Docker Remove Unused Images

In this guide, we will see how Docker's commands help you maintain a lean and efficient Docker ecosystem by removing unused images.

Unused images are images that do not have a running or stopped container associated with them.

Check out all Docker tutorials and guides: Docker Tutorials and Guides

The Cost of Unused Docker Images

Before diving into the cleanup, it's essential to understand the impact of neglected images: 
Storage Overhead: Each image represents a snapshot of a containerized application or service. Over time, these can accumulate and take up a considerable amount of disk space. 

Cluttered Environment: Having numerous unnecessary images can make it difficult to identify the ones you actually need, leading to a cluttered and confusing environment. 

Potential Security Risks: Old and unused images might contain vulnerabilities. Regularly pruning your images helps reduce your exposure to potential security threats.

Docker’s Garbage Collection - docker system prune 

Docker provides a handy command to help clean up resources:
docker system prune
By default, this command will: 
  • Remove all stopped containers. 
  • Delete all networks not used by at least one container. 
  • Remove all dangling images (those without a tag). 
  • Remove all build cache. 
If you specifically want to remove unused images, including those that are tagged and not attached to any container:
docker system prune -a
The complete output:
docker system prune -a
WARNING! This will remove:
  - all stopped containers
  - all networks not used by at least one container
  - all images without at least one container associated to them
  - all build cache

Are you sure you want to continue? [y/N]

Docker Image Prune

If we do not want to find dangling images and remove them one by one, we can use the docker image prune command. This command removes all dangling images. If we also want to remove unused images, we can use the -a flag.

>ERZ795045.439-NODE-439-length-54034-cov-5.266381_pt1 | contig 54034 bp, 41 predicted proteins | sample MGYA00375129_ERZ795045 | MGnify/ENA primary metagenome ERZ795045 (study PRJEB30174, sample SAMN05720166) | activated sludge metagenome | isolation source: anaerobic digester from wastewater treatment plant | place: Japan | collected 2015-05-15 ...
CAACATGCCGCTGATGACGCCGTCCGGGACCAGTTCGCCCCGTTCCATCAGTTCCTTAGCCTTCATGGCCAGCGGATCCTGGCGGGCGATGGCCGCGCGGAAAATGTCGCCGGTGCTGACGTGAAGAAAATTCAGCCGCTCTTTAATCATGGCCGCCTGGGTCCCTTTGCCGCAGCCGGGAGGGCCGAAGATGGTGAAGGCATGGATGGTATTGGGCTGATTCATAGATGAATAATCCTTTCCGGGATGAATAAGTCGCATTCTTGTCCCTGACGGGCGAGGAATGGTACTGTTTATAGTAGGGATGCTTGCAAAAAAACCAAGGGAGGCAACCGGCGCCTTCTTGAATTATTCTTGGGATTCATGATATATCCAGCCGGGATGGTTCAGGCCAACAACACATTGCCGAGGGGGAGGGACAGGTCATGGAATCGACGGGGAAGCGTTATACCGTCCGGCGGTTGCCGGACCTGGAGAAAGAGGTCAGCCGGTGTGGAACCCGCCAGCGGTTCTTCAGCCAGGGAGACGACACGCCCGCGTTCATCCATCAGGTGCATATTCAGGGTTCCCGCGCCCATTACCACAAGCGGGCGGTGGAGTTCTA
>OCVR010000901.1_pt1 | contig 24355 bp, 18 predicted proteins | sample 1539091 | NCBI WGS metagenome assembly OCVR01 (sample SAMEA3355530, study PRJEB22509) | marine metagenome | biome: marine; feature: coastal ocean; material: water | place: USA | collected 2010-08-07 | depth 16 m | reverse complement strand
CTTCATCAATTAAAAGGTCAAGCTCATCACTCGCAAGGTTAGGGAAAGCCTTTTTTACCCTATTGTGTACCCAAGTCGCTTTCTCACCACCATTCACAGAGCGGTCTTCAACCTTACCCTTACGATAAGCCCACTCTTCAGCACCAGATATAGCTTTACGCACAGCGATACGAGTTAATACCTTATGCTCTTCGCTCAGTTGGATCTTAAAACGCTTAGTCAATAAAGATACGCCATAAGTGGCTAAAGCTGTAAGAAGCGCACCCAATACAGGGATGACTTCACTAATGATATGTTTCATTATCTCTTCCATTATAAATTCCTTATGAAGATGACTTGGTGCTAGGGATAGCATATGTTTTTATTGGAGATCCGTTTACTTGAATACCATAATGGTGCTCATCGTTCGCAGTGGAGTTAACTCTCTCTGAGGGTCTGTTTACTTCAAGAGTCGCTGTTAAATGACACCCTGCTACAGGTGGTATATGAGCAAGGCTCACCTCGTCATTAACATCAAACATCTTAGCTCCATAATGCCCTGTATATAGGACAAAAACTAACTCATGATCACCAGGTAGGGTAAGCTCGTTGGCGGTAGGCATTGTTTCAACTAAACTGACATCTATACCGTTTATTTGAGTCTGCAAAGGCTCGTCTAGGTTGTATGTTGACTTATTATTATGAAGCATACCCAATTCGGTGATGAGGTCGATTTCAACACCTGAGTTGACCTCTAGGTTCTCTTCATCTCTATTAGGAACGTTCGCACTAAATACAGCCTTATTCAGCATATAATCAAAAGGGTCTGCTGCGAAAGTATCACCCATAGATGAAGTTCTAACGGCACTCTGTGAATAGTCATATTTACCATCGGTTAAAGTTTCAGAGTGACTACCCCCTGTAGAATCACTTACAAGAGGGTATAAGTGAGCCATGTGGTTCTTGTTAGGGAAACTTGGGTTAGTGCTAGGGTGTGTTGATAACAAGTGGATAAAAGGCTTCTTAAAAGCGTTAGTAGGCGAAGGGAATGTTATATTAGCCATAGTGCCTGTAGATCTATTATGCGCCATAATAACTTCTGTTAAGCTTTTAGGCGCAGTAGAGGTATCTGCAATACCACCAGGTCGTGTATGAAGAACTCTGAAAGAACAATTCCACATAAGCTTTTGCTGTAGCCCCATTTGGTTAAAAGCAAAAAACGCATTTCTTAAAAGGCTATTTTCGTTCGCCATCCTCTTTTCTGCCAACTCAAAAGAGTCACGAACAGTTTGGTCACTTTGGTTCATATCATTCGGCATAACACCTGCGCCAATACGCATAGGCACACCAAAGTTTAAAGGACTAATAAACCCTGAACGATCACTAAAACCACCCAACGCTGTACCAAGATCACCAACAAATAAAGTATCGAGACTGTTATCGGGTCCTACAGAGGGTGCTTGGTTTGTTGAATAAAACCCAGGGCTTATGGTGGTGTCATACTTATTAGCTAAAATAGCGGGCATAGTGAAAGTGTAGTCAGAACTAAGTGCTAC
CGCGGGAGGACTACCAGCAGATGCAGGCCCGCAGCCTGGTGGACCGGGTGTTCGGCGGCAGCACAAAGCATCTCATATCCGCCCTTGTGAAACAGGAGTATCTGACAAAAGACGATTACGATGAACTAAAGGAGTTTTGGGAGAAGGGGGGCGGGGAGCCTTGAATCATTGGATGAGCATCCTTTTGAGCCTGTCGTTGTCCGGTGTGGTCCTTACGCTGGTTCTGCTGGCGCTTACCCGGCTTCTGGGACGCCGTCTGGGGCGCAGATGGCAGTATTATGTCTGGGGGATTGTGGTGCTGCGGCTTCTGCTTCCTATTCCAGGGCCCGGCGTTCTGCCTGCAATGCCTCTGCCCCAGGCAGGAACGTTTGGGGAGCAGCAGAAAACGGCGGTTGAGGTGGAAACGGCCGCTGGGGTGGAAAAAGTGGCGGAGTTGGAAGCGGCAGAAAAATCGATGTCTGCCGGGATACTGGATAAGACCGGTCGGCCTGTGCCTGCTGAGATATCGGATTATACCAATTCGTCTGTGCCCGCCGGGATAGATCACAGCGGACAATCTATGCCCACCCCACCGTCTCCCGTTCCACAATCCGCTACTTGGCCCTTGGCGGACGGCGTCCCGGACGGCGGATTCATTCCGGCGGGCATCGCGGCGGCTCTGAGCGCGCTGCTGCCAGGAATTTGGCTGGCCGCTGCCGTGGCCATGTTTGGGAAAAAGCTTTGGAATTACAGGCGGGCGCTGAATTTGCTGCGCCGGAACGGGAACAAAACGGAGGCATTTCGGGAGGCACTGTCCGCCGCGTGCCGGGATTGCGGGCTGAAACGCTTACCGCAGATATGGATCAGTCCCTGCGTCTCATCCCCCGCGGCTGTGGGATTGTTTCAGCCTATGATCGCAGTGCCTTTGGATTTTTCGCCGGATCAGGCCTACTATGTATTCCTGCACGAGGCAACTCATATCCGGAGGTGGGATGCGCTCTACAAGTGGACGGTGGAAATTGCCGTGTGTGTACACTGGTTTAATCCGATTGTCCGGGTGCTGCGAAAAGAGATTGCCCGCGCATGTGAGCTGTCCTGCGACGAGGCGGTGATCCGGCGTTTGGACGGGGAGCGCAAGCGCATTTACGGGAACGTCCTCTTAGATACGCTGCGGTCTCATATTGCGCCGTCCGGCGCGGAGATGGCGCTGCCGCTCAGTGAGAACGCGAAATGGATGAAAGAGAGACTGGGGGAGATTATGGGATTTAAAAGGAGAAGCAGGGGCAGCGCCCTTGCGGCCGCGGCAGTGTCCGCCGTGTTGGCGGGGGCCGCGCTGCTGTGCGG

Let's run the below command:
docker image prune -a
WARNING! This will remove all images without at least one container associated to them.
Are you sure you want to continue? [y/N] y
The command will return the list of image IDs that were removed and the space that was freed.

Targeting Images Directly

If you want more granular control and wish to target images specifically, Docker offers commands for that as well.

List All Images:

docker images -a

Remove a Specific Image: 

Find the IMAGE ID from the list and:

docker rmi <IMAGE_ID>

Best Practices for Image Management

Regular Cleanup: Schedule regular cleanup activities. This could be a manual process or automated using cron jobs or similar task schedulers. 

Tag Management: When building images, use meaningful tags to help identify the image's purpose and lifecycle. 

Monitor Disk Usage: Keep an eye on the storage used by Docker. Tools like docker system df can provide a quick overview of disk usage by Docker objects. 


Regularly purging unused Docker images ensures that your system remains optimized and free from unnecessary clutter. While Docker provides robust tools to manage images, users must wield them judiciously, ensuring valuable data isn’t unintentionally discarded. Happy Dockerizing!